Maghreb seminar: No to colonial agreements

10 January 2018 - 10:30am
News

The Maghreb seminar proclaims: “No to colonial agreements, for the defence of people's sovereign right on their agricultural, food and environmental systems.”

In December, ATTAC Morocco, a member of the global network for the abolition of illegitimate debts (CADTM), organised a seminar in Agadir, Morocco with the participation of activists from Egypt, Tunisia, Algeria and Morocco, to discuss the devastation caused by free trade agreements in the Mahgreb – and the movement for a radically different future.

Also present was Hamza Hamouchene, War on Want’s senior international programmes officer for North Africa and West Asia (NAWA), who says:

“This regional gathering was a very important event for two reasons:  a) it was truly grassroots and succeeded in bringing together agricultural workers, small farmers and fishermen as well as activists from four countries in North Africa; and b) it was able to link issues of food sovereignty, trade justice and neo-colonialism together, therefore offering a structural analysis of the issues at hand.”

The NAWA programme

The North Africa and West Asia (NAWA) programme is a new initiative at War on Want that aims to platform the voices of our partners in the region, giving emphasis to resistance and social justice struggles. Our areas of work include: natural resources and extractivism; land and food sovereignty; as well as worker’ rights.

Check out the following summary, or read the full declaration.

The assembly affirmed:

  • That so-called ‘free trade’ agreements and the debt system are the two faces of imperialism. New colonial agreements in the interests of multinationals, to pillage the lands of indigenous peoples for profit.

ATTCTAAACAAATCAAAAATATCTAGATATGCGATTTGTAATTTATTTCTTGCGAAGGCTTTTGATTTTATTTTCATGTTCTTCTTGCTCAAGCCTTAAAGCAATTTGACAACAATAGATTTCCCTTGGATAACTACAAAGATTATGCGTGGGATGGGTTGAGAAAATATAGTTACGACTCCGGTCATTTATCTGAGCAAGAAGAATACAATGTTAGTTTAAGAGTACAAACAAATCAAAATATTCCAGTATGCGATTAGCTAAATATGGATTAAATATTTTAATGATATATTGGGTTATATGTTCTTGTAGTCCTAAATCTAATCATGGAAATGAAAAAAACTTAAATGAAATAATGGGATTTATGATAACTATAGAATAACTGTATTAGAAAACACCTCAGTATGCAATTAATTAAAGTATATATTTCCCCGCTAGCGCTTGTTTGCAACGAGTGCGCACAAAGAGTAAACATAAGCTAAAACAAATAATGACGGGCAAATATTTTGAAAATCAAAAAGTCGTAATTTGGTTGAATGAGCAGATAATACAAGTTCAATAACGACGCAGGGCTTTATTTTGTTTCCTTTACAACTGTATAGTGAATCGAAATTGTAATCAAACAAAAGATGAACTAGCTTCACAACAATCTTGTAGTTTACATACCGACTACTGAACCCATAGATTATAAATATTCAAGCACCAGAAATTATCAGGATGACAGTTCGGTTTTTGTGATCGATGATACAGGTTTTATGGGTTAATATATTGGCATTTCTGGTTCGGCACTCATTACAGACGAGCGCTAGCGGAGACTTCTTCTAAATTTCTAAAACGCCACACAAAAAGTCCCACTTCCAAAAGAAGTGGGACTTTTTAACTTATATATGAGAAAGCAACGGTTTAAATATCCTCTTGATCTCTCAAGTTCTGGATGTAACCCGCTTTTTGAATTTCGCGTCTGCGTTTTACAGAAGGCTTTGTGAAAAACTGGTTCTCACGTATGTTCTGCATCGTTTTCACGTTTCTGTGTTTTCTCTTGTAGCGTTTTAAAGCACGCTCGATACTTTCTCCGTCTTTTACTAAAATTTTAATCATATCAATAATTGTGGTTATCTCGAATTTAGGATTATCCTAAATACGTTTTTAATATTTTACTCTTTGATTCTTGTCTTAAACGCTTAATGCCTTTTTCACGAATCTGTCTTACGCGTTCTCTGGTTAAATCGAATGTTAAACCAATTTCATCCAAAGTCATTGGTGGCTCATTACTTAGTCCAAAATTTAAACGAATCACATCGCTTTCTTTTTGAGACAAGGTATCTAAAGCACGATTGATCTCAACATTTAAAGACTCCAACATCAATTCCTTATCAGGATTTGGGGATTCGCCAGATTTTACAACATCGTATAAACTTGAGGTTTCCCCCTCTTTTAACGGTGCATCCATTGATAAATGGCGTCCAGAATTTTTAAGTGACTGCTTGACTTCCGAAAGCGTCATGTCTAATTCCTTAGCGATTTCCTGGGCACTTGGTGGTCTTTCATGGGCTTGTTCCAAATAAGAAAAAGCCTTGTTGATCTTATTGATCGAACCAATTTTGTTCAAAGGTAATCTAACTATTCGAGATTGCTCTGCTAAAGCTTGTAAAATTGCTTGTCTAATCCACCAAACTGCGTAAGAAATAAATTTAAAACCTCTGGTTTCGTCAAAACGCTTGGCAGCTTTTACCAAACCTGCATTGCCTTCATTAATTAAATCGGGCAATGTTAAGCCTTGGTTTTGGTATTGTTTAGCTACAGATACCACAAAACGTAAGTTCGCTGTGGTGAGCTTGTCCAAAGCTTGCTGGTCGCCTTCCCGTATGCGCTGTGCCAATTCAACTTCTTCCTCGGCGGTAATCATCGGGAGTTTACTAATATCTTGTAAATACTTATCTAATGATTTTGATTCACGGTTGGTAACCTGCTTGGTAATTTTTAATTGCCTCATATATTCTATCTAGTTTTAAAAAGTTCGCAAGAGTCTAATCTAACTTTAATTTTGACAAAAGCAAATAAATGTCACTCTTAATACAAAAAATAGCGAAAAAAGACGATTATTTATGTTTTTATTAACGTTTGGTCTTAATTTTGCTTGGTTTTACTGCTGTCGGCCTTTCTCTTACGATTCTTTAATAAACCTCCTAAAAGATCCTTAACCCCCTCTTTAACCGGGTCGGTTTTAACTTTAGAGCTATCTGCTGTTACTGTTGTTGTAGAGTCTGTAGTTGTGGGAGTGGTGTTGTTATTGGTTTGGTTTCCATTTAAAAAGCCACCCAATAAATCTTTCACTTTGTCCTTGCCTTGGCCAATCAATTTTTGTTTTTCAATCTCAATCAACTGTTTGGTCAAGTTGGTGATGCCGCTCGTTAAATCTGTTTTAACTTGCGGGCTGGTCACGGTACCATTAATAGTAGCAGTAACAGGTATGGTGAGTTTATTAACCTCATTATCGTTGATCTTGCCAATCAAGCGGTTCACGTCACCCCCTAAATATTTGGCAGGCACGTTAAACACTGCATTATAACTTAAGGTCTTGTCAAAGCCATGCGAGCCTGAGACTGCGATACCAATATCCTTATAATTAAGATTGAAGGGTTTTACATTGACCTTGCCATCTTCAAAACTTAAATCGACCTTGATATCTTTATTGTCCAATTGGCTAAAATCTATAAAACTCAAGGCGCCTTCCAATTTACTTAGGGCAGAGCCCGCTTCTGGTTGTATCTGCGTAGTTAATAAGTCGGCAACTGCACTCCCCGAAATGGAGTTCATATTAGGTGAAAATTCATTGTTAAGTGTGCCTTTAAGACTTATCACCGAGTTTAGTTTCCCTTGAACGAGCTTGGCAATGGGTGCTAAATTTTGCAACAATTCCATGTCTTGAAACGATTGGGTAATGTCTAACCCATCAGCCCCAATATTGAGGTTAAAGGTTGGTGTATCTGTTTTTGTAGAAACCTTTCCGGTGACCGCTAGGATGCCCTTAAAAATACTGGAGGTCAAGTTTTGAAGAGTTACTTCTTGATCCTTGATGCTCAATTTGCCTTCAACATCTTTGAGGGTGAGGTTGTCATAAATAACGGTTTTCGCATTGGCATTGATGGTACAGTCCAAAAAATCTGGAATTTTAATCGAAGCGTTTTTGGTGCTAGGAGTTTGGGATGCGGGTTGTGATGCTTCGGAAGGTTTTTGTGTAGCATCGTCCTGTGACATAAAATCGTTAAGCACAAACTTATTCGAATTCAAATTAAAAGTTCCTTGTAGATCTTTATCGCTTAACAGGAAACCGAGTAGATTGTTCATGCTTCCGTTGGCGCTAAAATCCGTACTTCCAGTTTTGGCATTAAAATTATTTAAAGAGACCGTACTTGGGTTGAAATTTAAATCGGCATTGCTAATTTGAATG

• Support for the struggles of peasants and small fishermen in Tunisia, Egypt, Algeria, Morocco and other countries, against the theft of agricultural land by corporate and real estate speculators.
  • Absolute rejection of all technology-based capitalist ‘alternatives’ in the agriculture and fishing, which deplete resources and energy, destroy biodiversity, pollute the environment and harm public health.

The assembly writes: “We are convinced that the peoples’ food sovereignty is closely linked to their right to self-determination at the political, economic, social, cultural and environmental level. It is equally linked to a rupture with the imperialist centres and international financial and commercial institutions, and also to the struggle against regimes and governments that implement these policies in favour of global and domestic capital.

Food sovereignty is the antithesis of the productivist capitalist food system, which is responsible for the destruction of natural resources and a climate chaos that threatens the lives of millions of people. It is peasant agriculture and subsistence fishing that feed humanity and preserve the environment, rather than the intensive, industrial, commercial and chemical agriculture promoted by capitalism.”

A radical call to action

The assembly called for deeper regional and global solidarity in struggle against the World Trade Organization, International Monetary Fund and World Bank, “which enslave people through the debt system.”

It also advocated innovative experiments in popular farming “to break free from food dependence” and voiced support for the resistance of the Palestinian people as well as the families expelled from and resisting eviction from their territories in Maraba, Brazil.

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